Architect: Education and Job Training Requirements for Becoming an Architect

Published Jul 28, 2009

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Would you like to walk through a skyscraper's top floor and know that you created its design? Then consider becoming an architect by learning to draw blueprints and match your client's desires to construction materials and building codes. Earn a professional degree (like the Bachelor of Architecture or Master of Architecture) and pursue state licensure to bring your architecture dreams to life!

Architect Career Summary

Architects plan the construction of all sorts of buildings, from schools to stores to homes. First, an architect meets with the client to see the new building's site and learn how it will be used. Then he or she draws a blueprint, or design proposal, the College Board explains. Architects decide what materials will be used in the building. They must ensure that the building will comply with governmental safety codes. Architects meet with the construction crew and engineers as the building work begins.

Education Required to Become an Architect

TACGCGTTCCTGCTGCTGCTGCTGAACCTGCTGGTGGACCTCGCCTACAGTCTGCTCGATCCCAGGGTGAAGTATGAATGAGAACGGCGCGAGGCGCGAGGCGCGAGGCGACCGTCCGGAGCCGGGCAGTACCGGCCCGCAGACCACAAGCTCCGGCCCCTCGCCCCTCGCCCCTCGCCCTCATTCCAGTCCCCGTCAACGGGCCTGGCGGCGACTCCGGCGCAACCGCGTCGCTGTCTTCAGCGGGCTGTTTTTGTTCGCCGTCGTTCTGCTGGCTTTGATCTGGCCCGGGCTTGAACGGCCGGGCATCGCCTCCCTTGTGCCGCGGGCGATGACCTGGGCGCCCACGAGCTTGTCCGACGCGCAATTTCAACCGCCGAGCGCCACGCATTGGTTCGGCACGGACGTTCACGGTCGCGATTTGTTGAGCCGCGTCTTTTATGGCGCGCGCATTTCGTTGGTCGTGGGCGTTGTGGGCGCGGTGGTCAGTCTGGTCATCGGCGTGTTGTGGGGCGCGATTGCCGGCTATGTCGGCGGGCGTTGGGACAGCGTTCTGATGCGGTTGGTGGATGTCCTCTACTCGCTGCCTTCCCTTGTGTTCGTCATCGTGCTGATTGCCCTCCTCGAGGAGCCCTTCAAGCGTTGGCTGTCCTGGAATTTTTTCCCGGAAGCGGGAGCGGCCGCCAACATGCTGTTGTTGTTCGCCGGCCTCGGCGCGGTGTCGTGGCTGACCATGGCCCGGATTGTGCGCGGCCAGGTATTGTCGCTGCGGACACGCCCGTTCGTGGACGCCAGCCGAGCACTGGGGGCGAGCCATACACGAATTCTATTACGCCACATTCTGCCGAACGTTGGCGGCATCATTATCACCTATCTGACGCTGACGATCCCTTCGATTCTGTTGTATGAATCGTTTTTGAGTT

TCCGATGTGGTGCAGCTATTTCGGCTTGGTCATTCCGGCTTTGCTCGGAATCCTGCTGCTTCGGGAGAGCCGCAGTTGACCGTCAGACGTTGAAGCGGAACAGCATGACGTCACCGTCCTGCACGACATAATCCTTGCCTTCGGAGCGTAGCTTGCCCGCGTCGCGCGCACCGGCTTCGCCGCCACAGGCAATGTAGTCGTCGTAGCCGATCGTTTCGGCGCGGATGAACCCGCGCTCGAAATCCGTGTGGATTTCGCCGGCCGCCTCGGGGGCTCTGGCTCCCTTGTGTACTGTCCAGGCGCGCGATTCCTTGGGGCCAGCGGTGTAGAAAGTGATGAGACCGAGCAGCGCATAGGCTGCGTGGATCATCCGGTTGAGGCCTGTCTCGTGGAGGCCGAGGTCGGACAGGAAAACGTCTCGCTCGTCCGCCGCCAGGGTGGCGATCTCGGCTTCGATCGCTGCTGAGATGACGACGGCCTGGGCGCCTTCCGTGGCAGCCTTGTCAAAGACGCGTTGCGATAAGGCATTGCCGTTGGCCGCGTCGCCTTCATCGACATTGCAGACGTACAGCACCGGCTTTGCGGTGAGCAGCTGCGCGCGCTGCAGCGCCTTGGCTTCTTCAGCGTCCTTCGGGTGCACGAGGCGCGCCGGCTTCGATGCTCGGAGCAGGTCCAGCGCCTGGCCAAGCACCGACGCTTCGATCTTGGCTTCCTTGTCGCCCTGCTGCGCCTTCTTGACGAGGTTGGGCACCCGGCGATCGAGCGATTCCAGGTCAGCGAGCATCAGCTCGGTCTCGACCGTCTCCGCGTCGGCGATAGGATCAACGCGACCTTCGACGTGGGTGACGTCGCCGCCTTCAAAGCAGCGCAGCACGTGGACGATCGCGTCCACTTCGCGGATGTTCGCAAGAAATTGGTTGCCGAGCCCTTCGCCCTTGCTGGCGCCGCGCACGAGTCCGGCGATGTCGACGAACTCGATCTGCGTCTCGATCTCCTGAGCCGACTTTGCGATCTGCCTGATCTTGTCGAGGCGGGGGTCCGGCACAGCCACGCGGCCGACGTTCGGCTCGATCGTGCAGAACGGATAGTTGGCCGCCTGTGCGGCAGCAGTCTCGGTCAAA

Studying math and physics is vital for architecture. You must earn more than a 4-year bachelor's degree to become an architect. Some schools offer a special 5-year professional bachelor's degree, explains the U.S. Bureau of Labor Statistics. This degree may be called the Bachelor of Architecture. Other schools offer a 4-year bachelor's degree program, the Bachelor of Arts or Bachelor of Science in Architecture. A would-be architect with a B.S. or B.A. needs a 2-year professional master's degree, the Master of Architecture. Some 3-year or 4-year master's degree programs exist for graduates with a non-architecture bachelor's degree. Seek a degree program accredited by the National Architectural Accrediting Board (NAAB),

Job Training and Certifications Required to Become an Architect

Before architecture school graduates can become licensed as architects, they must undergo a 3-year internship of job training with an architect. As they learn about architecture and practice designs, their supervisors review their work. After the internship, the new architect must earn licensure from the state by passing an exam. Many states require that architect candidates hold a NAAB-accredited professional degree. Some architects choose to earn certification from the National Council of Architectural Registration Boards, which may help an architect transfer licensure from state to state.

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